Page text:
Patients with rare HLA haplotypes and those of mixed ethnic ancestry experience difficulties in finding unrelated donors. Their need are not often met even with the use of unrelated umbilical cord bloods as graft sources, despite umbilical cord bloods allowing more mismatching between donors and recipients36. A pioneering approach with an aggressive T-cell depletion and the use of peripheral blood progenitor cells improved the outcomes of patients receiving haploidentical transplants. Since parents and children are haploidentical matches, most patients in need of an allogeneic HCT require such donors. More recently, two approaches have been predominantly used in haploidentical transplantation: the use of post-transplant cyclophosphamide as pioneered by the John Hopkins group and the Beijing group's G-CSF mobilization, intensified immunosuppression, anti-thymocyte globulin administration, and combination of donor bone marrow and peripheral blood stem cells obtained by apheresis (GIAC) approach37. The Hopkins approach essentially creates a partially T-cell depleted graft using post-transplant cyclophosphamide to stunt T cell proliferation38. This approach has been effective in patients with high risk of graft failure such as those with aplastic anemia39. However, it can cause problems with immune reconstitution, relapse, and congestive heart failure in older patients. The use of allogeneic donor T-lymphocyte infusion can increase the risk of developing severe GVHD when obtained even at lower dose from a haploidentical donor. This regimen has been utilized in combination with non-myeloablative preparatory regimens. The GIAC regimen has become popular in Asia40. It has been utilized as an intensive preparatory regimen, which involves the use of cyclophosphamide, busulfan, Me-CCNU, and cytarabine, and combined with immunosuppressive agents such as antithymocyte globulin, cyclosporine, methotrexate, and mycophenolate. Recently, the GIAC regimen has also been utilized with a less intensive preparatory regimen. The GIAC regimen has been primarily used in populations that may have lesser risk of acute GVHD due to less heterogeneity in minor histocompatibility antigen. More recently, the Lu Daopei hospitals has presented intriguing data regarding the use of GIAC regimen to consolidate remissions obtained after low-dose infusion of autologous chimeric antigen receptor T-cells. The preferred donors for those requiring haploidentical HCT with GIAC in Beijing were haploidentical cousins.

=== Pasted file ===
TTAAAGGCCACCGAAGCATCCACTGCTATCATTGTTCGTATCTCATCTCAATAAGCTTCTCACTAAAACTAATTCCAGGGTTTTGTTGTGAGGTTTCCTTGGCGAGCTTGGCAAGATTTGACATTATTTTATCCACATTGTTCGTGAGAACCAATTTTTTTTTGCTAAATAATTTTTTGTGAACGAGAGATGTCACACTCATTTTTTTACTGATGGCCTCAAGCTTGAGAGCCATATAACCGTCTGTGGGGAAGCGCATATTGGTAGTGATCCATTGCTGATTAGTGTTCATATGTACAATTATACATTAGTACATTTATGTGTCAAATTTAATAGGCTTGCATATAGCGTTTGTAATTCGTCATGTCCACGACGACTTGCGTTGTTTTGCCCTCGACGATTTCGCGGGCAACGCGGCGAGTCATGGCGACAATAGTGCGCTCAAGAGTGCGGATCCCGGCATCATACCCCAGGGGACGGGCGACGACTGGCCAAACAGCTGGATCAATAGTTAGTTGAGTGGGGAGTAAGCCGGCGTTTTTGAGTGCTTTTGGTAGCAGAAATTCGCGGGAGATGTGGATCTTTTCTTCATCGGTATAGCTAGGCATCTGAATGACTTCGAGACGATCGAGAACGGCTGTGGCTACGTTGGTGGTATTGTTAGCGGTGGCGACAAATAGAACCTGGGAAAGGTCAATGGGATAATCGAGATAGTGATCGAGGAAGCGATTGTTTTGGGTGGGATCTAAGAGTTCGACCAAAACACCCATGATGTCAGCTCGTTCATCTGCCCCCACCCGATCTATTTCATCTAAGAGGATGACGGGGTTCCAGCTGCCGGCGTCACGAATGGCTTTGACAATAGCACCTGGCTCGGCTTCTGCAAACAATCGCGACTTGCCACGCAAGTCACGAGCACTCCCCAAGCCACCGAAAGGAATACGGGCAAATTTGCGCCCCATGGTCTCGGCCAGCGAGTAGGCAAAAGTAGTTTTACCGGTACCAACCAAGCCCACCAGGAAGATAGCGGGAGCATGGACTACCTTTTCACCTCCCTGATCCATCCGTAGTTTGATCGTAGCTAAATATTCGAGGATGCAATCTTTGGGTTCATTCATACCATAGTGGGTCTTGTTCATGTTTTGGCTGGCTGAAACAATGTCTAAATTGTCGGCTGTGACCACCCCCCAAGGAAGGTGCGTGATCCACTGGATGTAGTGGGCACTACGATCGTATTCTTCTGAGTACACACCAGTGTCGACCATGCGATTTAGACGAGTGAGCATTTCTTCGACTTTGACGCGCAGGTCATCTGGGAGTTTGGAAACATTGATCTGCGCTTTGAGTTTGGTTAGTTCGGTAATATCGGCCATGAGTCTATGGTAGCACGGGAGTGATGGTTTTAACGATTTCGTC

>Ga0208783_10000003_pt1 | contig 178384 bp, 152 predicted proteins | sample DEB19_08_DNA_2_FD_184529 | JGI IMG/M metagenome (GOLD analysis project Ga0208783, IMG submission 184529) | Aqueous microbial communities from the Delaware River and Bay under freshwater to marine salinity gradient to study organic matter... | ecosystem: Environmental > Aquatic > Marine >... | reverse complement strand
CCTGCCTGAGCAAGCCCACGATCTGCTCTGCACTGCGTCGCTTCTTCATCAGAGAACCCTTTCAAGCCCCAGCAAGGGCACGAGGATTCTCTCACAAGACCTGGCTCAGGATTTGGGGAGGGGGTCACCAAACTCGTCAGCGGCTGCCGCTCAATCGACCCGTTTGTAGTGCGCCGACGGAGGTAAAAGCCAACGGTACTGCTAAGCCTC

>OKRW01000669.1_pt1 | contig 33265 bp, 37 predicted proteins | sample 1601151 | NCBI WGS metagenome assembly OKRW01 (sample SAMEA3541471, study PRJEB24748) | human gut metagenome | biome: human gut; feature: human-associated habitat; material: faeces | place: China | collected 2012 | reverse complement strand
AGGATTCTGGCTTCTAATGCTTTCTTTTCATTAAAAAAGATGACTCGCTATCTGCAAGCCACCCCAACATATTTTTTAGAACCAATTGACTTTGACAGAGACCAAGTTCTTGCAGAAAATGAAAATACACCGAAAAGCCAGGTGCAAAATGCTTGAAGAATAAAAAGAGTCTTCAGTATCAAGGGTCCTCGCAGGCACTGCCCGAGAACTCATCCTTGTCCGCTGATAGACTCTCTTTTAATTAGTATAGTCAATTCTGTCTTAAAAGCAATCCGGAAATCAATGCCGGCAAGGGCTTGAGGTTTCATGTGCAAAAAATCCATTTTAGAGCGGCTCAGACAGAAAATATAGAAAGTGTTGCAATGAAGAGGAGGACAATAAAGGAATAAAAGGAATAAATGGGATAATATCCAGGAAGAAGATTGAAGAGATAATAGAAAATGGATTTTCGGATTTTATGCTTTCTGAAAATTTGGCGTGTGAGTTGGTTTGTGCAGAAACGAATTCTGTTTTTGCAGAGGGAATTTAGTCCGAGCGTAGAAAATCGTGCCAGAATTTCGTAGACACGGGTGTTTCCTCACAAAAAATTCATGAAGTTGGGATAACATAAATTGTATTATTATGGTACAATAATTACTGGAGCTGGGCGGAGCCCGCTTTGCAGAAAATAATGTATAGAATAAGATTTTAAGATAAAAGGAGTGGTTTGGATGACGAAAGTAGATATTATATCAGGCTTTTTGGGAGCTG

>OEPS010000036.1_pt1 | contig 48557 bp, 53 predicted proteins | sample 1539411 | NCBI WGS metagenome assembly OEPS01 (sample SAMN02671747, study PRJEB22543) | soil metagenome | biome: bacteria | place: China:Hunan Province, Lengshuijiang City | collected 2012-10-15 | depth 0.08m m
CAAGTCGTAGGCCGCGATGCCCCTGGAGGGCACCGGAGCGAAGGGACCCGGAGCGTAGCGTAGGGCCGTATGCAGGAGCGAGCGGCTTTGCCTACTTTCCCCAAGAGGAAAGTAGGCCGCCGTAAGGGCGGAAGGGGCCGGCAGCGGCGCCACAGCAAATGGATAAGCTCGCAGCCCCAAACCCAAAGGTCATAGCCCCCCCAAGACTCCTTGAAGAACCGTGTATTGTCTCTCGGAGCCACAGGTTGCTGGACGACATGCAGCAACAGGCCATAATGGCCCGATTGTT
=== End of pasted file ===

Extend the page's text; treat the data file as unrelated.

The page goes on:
With the emergence of ex-vivo T-cell depletion technology and post-transplant cyclophosphamide being effective in reducing the risk of acute GVHD, both may be useful as an initial platform for HCT with post-transplant add-on therapies. These transplant techniques are associated with increased relapse risk; however, this risk could be mitigated using a targeted molecular therapy where available, which inhibits FLT-3, IDH 1, IDH2, JAK 1, JAK 2, JAK 3, and BCR-ABL. The long-term use of targeted molecular therapy may not be required after functional donor T lymphocyte reconstitution occurs. Another alternative approach could be use chimeric antigen receptor T lymphocytes or NK cells being given as a bridging anti-tumor effect until functional donor T-cell and NK cell immunity are reconstituted41. The use of allogenic chimeric antigen receptor remains intriguing, but infusing activated allogeneic immune effectors can cause GVHD. Infusing targeted alloreactive T lymphocytes or NK cells with either a suicide gene like Caspace- 9 remains under active investigation42.